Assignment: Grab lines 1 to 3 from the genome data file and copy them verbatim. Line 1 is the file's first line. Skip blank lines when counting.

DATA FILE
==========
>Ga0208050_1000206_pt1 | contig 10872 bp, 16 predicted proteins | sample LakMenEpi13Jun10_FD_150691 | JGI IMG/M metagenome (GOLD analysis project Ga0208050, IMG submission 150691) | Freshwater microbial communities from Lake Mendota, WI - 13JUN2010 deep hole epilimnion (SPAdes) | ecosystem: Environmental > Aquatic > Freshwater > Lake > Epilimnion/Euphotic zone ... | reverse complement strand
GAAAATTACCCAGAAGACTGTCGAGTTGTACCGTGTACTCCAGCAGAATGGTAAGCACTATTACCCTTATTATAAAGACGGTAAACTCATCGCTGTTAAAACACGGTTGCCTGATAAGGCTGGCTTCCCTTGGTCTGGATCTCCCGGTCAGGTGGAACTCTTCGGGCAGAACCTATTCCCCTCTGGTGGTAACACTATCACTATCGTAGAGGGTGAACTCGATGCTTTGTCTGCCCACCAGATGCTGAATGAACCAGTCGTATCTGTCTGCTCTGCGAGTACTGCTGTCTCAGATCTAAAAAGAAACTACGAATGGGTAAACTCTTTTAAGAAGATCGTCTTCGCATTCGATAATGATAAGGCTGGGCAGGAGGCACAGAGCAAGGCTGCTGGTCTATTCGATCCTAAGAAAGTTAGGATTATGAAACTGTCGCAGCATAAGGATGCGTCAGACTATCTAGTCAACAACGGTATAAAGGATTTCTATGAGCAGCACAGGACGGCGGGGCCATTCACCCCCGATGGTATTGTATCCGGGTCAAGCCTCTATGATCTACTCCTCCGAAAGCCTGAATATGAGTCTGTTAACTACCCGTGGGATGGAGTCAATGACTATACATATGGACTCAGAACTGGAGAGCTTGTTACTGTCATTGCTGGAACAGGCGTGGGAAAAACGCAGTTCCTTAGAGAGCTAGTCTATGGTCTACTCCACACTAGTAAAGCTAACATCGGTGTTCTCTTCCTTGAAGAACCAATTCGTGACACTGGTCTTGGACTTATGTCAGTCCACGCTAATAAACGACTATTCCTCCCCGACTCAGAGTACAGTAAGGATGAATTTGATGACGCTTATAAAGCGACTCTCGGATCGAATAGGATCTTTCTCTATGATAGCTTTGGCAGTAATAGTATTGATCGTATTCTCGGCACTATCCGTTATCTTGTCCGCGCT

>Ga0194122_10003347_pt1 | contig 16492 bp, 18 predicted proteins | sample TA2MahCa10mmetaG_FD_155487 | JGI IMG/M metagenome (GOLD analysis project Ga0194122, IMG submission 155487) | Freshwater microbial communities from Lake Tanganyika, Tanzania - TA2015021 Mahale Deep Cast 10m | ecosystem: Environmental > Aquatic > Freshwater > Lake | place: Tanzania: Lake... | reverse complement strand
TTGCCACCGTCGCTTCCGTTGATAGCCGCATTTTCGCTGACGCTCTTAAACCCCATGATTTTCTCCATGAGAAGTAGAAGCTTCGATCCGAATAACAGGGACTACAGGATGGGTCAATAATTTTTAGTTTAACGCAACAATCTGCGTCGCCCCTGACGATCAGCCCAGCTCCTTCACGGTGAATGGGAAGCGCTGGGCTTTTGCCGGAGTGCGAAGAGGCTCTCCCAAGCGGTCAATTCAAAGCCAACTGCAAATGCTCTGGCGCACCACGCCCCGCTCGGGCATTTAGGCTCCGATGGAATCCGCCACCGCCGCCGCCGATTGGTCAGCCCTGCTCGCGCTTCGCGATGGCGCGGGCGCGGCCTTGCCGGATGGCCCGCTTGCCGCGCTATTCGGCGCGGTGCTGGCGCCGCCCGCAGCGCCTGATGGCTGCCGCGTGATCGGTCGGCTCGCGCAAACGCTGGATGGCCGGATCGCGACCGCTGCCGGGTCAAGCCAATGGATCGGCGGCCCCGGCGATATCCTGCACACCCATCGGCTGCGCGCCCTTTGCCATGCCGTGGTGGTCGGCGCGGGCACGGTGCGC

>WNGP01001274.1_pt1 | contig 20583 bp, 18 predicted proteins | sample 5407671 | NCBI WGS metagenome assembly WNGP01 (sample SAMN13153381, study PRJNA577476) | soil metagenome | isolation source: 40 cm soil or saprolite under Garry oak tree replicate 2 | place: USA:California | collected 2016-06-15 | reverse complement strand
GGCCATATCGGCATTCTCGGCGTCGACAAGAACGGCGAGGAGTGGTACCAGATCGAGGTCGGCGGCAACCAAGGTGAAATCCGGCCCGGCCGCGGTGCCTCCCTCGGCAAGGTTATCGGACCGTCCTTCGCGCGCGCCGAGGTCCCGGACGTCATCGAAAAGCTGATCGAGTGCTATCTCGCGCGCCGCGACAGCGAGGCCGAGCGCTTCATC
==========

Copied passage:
>Ga0208050_1000206_pt1 | contig 10872 bp, 16 predicted proteins | sample LakMenEpi13Jun10_FD_150691 | JGI IMG/M metagenome (GOLD analysis project Ga0208050, IMG submission 150691) | Freshwater microbial communities from Lake Mendota, WI - 13JUN2010 deep hole epilimnion (SPAdes) | ecosystem: Environmental > Aquatic > Freshwater > Lake > Epilimnion/Euphotic zone ... | reverse complement strand
GAAAATTACCCAGAAGACTGTCGAGTTGTACCGTGTACTCCAGCAGAATGGTAAGCACTATTACCCTTATTATAAAGACGGTAAACTCATCGCTGTTAAAACACGGTTGCCTGATAAGGCTGGCTTCCCTTGGTCTGGATCTCCCGGTCAGGTGGAACTCTTCGGGCAGAACCTATTCCCCTCTGGTGGTAACACTATCACTATCGTAGAGGGTGAACTCGATGCTTTGTCTGCCCACCAGATGCTGAATGAACCAGTCGTATCTGTCTGCTCTGCGAGTACTGCTGTCTCAGATCTAAAAAGAAACTACGAATGGGTAAACTCTTTTAAGAAGATCGTCTTCGCATTCGATAATGATAAGGCTGGGCAGGAGGCACAGAGCAAGGCTGCTGGTCTATTCGATCCTAAGAAAGTTAGGATTATGAAACTGTCGCAGCATAAGGATGCGTCAGACTATCTAGTCAACAACGGTATAAAGGATTTCTATGAGCAGCACAGGACGGCGGGGCCATTCACCCCCGATGGTATTGTATCCGGGTCAAGCCTCTATGATCTACTCCTCCGAAAGCCTGAATATGAGTCTGTTAACTACCCGTGGGATGGAGTCAATGACTATACATATGGACTCAGAACTGGAGAGCTTGTTACTGTCATTGCTGGAACAGGCGTGGGAAAAACGCAGTTCCTTAGAGAGCTAGTCTATGGTCTACTCCACACTAGTAAAGCTAACATCGGTGTTCTCTTCCTTGAAGAACCAATTCGTGACACTGGTCTTGGACTTATGTCAGTCCACGCTAATAAACGACTATTCCTCCCCGACTCAGAGTACAGTAAGGATGAATTTGATGACGCTTATAAAGCGACTCTCGGATCGAATAGGATCTTTCTCTATGATAGCTTTGGCAGTAATAGTATTGATCGTATTCTCGGCACTATCCGTTATCTTGTCCGCGCT

>Ga0194122_10003347_pt1 | contig 16492 bp, 18 predicted proteins | sample TA2MahCa10mmetaG_FD_155487 | JGI IMG/M metagenome (GOLD analysis project Ga0194122, IMG submission 155487) | Freshwater microbial communities from Lake Tanganyika, Tanzania - TA2015021 Mahale Deep Cast 10m | ecosystem: Environmental > Aquatic > Freshwater > Lake | place: Tanzania: Lake... | reverse complement strand